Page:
You'll have noticed, by now, that as soon as you tease out an aspect of creative writing - a thread from the rope of the story - and discuss it, it has a way of twisting itself back up with everything else. Discussion of character turns out to be about structure; psychic distance leads on to narrators. And when, as has just happened to me, you encounter something like this, which gives all your ideas about narrators a good old shake-down and re-arrange, you find that it rearranges something, about everything, that you're doing. Which explains why, more and more, I find myself talking not about "your novel" or "your story" or "what you're trying to say", but about "your project".
Your Project, as I'm finding myself using it, isn't a euphemism for the grimmest kind of social housing, Detroit-style, nor is it the model of a mosque, or a medieval village, all wonkily glued, that you struggled with all through the last night of half term till your parent finally pushed your tearful body off to bed with promises to finish it for you. At the York Festival of Writing I found myself using the term all the time, particularly in connection with voice. Voice is so crucial and so hard to pin down because it is the embodiment of everything you're trying to do with the novel: not just who is telling this story, what the world and the people are, but why they/you are telling it: what you're trying to do with this novel.
It's not that I think every novel ought to be reducible to a tidy moral or message (even though there's a lot to be said for being able to describe its hook); I've argued here that I can't imagine writing a novel to set out a thesis. But once you've decided what you want to explore, you'll have to decide (find out?) in what terms you want to explore it: with what glasses, what sensibility, what audience. The adolescent catastrophe was the worst thing that had ever happened to you at the time, but it's very, very funny when you tell it to a friend from the secure plateau of your twenties; and the same basic adultery plot could be high tragedy, low comedy, farce, intelligent Mum Lit, literary weepie, a Raymond Carver story or a Raymond Chandler novel. If Voice is the combination of what the novel says, and how it wants to say it - if Voice is the embodiment of something - then perhaps the Project is that something: the combination of what you want to tell, and how you want to tell it. And then, of course, it becomes clearer how all the questions you need to ask yourself, in starting and then developing the novel - first or third, past or present tense, starting and ending points, narrators... are answered from the depths of your understanding of what the project is.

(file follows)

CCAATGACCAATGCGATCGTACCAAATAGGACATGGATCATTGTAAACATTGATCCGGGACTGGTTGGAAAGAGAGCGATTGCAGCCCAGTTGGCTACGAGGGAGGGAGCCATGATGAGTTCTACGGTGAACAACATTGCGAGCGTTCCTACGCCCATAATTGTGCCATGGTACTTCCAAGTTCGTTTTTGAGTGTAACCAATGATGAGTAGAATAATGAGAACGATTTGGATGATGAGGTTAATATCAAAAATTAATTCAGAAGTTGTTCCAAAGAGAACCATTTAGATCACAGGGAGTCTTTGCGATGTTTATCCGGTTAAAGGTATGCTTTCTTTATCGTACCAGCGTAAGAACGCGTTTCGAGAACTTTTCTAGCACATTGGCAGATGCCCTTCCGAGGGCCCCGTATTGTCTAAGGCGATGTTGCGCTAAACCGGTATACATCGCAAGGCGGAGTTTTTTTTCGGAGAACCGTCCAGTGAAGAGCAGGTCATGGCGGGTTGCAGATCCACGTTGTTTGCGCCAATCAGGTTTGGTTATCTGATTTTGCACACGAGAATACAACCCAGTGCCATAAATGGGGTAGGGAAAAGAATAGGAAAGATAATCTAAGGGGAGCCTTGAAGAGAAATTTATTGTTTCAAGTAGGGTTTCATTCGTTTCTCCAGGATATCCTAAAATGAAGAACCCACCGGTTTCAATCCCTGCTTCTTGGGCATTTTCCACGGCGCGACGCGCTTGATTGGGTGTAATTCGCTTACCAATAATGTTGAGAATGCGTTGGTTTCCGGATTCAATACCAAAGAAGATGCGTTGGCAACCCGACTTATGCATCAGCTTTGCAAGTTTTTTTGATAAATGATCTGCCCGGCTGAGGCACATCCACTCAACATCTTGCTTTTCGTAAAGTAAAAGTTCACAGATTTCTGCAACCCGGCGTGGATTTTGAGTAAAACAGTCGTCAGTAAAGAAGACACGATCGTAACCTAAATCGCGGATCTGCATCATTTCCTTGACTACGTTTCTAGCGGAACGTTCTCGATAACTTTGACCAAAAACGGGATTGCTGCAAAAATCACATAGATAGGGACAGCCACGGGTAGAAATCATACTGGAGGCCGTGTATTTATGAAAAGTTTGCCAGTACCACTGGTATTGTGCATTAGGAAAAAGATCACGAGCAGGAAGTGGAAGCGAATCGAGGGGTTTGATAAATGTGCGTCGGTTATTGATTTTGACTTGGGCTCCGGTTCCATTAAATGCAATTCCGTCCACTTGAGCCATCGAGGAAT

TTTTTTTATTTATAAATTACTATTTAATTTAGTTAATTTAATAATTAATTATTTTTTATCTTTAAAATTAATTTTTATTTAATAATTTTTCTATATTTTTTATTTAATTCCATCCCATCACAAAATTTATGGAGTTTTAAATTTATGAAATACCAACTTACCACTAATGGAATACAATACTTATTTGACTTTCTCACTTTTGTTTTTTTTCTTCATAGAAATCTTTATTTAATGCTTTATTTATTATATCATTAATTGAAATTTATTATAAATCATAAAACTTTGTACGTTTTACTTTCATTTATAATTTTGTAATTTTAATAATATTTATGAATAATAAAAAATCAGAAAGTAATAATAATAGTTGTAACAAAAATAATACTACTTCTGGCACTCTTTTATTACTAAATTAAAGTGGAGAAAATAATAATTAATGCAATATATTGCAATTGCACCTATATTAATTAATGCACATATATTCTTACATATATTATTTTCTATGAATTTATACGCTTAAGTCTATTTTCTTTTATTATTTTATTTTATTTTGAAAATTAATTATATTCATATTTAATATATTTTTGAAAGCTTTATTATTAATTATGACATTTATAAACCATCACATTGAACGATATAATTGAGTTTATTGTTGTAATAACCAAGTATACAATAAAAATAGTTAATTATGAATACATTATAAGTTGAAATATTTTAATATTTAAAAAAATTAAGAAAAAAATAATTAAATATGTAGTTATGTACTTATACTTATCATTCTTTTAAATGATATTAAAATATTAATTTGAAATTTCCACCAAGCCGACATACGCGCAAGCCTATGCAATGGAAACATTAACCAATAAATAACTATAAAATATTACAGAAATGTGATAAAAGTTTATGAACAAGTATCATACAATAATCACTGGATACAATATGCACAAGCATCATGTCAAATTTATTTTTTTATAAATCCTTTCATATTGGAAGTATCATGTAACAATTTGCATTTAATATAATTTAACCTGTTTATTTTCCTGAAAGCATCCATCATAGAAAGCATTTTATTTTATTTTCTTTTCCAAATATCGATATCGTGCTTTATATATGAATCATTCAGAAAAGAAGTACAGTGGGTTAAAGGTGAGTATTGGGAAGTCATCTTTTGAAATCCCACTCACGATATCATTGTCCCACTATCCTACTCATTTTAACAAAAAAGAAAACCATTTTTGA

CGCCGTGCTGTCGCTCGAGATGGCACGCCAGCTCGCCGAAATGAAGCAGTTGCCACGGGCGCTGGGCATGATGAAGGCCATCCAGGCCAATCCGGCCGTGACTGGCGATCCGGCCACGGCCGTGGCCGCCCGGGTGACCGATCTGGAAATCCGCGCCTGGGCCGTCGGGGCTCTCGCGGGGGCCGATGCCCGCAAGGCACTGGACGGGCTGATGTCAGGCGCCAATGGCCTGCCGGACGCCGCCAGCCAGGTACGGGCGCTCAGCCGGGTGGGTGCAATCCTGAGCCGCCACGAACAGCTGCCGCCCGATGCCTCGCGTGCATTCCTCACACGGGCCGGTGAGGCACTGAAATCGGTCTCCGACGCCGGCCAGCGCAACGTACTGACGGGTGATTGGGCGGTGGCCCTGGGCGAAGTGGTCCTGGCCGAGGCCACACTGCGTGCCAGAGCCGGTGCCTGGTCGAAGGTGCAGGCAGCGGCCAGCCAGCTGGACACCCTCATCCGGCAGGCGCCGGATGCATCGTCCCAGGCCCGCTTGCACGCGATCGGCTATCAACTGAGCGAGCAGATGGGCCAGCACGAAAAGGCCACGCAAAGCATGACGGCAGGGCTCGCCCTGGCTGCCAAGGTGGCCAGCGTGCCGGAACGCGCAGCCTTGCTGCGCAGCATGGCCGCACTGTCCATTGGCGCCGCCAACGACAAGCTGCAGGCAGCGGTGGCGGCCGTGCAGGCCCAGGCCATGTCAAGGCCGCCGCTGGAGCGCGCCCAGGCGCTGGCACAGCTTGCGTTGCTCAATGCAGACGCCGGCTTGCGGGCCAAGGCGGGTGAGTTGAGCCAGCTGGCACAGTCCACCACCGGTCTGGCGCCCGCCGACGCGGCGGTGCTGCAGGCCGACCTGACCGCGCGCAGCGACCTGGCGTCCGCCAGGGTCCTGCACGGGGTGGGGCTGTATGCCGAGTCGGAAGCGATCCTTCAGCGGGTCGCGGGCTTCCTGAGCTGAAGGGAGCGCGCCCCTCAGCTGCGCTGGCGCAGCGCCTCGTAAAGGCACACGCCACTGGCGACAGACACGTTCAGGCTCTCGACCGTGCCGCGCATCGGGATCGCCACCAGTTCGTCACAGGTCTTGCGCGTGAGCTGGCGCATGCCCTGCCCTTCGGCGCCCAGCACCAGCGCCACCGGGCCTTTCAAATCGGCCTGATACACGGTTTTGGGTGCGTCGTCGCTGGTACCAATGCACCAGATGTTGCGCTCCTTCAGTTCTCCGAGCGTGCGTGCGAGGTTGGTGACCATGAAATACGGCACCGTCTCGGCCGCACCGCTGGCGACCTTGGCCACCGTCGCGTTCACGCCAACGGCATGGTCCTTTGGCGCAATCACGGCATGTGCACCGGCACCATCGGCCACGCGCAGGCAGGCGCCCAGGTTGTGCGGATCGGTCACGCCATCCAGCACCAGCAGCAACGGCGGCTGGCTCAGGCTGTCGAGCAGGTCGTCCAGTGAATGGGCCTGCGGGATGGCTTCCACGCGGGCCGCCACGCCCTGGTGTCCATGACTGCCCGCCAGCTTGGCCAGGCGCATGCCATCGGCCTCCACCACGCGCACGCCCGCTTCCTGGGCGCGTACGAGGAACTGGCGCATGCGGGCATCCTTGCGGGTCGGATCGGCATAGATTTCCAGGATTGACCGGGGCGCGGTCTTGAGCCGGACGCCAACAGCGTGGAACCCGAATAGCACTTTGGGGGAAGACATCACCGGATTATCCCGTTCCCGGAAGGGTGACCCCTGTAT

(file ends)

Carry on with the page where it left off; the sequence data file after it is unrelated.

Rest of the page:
And having let your ideas for the novel brew as long as possible, till you know what that is, you need to go on worrying away at the actual writing (and checking again in revision and editing) so that all the strands - characters, setting, voice, structure, plot, prose, ideas - twist quite naturally together into that single rope. I think the idea of Your Project might help, too, if feedback about your novel is lukewarm or doesn't seem to have "got" it. Whether it's being rejected for falling between two stools, or discussed as being too quiet, perhaps one reason is that the different threads of the story-rope are actually suited to different ropes. This isn't about tidily ticking genre boxes, this is about your clarity of thinking: about you understanding at both a conscious and an intuitive level, what you're trying to do. Is everything - everything - in the novel dedicated to doing that?